Neuroscience has shown us that there are two fundamental ways we can choose to view the world.  My geology professor, Bob Mason, used to say “there are two kinds of geologists; ones who say this is just like (fill in a deposit name), or ones who say this is nothing like…. The rest are fence sitters, just gathering useless information.”

We are biologically designed to either pull in what we love or push away what is detrimental or a waste of time.  Antonio Damasio‘s research at the University of Southern California found that a huge volume of information reaches our brains every day.  We must attach an emotion to any piece of information we want to remember. Only then is it available to us in decision making.  This is why tests are so effective.  We attach a fear based emotion to all the information required to get the grade.  Without the fear it is just a bunch of data.  Another way to learn is to engage with the material with curiosity.  Attaching this love based emotions also embeds information and makes it available for future use.IMG_2536

Fear-activated emotions lead to a linear style of thinking. Here logic, focus, objectivity, and discipline push back against the danger fear has identified for us.  Without this instinct we could not survive.

Circular thinking focuses on pulling in more of what you want.  It is rooted in a drive to be inclusive and transparent – a belief that the answer will come when everyone is included and a diverse array of thoughts are considered.  It subjectively seeks to find what is meaningful and allow that understanding to infuse everything we do.  WIthout circular thinking we could not change, feel contentment or develop relationships.

This blog is going to explore how knowing you are applying circular or linear thinking can make a difference to you in big and small ways.

Written by:

Kim Hudson

The Movie Arrival is All About 2WK

Louise and Ian, a linguist and a scientist, are rushed by helicopter to the site of an alien arrival. Somehow they have to decode the alien communication system, or as Louise would say, have a conversation with them. The US Army, and indeed the world, wants to know ‘What is your purpose on Earth?’


Louise wants to learn their language because it is the heart of how they think. The Army thinks that will take too long.

The whole movie is this kind of juxtaposition of linear and circular thinking. Louise is subjective. She constantly learns through her feelings. She experiences them fully, allows them to permeate her consciousness, and then awakens to the meaning they hold for her.


Ian is all about breaking things down into their base parts to find a logical reason for why they have assembled in the way that they have. He wants to know the operating principle that makes things predictable. And sometimes he finds it.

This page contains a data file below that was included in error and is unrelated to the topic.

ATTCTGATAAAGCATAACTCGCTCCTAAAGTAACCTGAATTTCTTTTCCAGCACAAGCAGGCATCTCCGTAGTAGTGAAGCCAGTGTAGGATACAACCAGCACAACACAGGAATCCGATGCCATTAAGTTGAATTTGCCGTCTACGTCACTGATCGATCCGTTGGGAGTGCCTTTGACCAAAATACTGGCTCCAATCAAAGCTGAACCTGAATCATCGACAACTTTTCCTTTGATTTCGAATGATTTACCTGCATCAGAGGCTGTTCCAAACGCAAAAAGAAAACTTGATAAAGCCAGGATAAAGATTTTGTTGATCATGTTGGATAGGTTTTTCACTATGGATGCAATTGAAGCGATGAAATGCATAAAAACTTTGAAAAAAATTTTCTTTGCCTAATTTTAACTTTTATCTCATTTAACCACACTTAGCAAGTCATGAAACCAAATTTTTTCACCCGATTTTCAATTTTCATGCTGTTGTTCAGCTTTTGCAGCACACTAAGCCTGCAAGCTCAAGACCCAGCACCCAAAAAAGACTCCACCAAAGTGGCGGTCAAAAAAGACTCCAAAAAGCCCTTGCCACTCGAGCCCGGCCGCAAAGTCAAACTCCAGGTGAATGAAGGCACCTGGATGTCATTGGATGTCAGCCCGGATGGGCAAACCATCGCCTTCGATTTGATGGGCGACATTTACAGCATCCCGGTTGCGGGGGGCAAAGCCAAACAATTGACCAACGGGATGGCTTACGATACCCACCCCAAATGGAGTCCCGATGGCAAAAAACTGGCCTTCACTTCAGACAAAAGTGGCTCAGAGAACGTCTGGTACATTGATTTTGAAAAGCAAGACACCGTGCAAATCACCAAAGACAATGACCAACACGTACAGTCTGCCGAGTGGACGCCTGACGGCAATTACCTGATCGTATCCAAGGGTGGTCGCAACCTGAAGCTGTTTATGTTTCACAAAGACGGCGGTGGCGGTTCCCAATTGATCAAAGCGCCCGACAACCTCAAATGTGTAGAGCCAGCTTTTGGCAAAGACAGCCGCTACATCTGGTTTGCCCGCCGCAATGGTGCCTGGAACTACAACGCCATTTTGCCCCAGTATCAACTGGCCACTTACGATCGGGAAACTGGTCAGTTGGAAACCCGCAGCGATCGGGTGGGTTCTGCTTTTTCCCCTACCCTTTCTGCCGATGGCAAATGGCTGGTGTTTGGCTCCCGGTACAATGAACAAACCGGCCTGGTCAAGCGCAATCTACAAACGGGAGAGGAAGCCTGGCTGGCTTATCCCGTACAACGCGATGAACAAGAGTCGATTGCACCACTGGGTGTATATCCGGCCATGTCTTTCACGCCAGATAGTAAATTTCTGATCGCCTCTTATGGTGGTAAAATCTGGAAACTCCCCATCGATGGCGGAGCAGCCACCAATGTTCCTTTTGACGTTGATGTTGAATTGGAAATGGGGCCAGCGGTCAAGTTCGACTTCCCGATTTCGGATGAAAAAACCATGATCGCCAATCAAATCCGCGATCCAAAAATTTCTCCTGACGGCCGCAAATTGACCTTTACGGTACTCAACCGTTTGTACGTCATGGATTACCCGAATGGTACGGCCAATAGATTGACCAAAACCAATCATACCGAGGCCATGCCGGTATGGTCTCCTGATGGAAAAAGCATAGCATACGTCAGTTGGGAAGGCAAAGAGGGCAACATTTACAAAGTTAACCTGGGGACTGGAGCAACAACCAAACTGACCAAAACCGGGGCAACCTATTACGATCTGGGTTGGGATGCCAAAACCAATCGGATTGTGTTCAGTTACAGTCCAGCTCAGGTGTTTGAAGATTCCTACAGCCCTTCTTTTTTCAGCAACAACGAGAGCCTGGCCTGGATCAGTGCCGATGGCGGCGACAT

The armies of the world are all about linear power. They have ways to assert their will even against the will of others. The challenge is to determine where the line is. When is the danger significant enough for them to use major force?

Once an aggressive move is taken, they are geared up to use the advantage of time and take the first strike before there is retaliation. It is unimaginable that there is a love based world where no matter what your behaviour you are worthy of love. Love is offered not because you work hard or you’re family or even because you exist. Love is offered because it is the nature of the person offering.

The news reporters are looking for the elements of danger so they can report them. They are bound by a duty to report the facts and are held accountable by their peers. This keeps a degree of control over the development of fear. The problem is they report the fact in a fear inducing way and leave the viewer to fill in the emotional parts. The biggest problem with the army and the news and most of the men in the movie is that they have a one-world view. It’s actually ironic because they have evidence of another world right in front of them. It exists in the form of the aliens and in the radically different way that Louise sees the situation. They are always looking for evidence of danger. They never awaken to the possibility of love.

But the really scary part is the social media that spins an emotional frenzy of fear and leads to anarchy in the streets.

I don’t want to give any spoilers for this movie so I will say something that will only make sense after you have seen the movie. Consensus decision-making is not the power of a veto. Consensus decision-making is when a group of people decide they will leave no one behind. They will stay in the circular world of connection no matter what the disagreements between people. There is a build -n trust of group wisdom inherent to this standpoint. A trust in the process over productivity: together we will know what is the right thing to do. The answer exists somewhere in the overlap between our independent perspectives.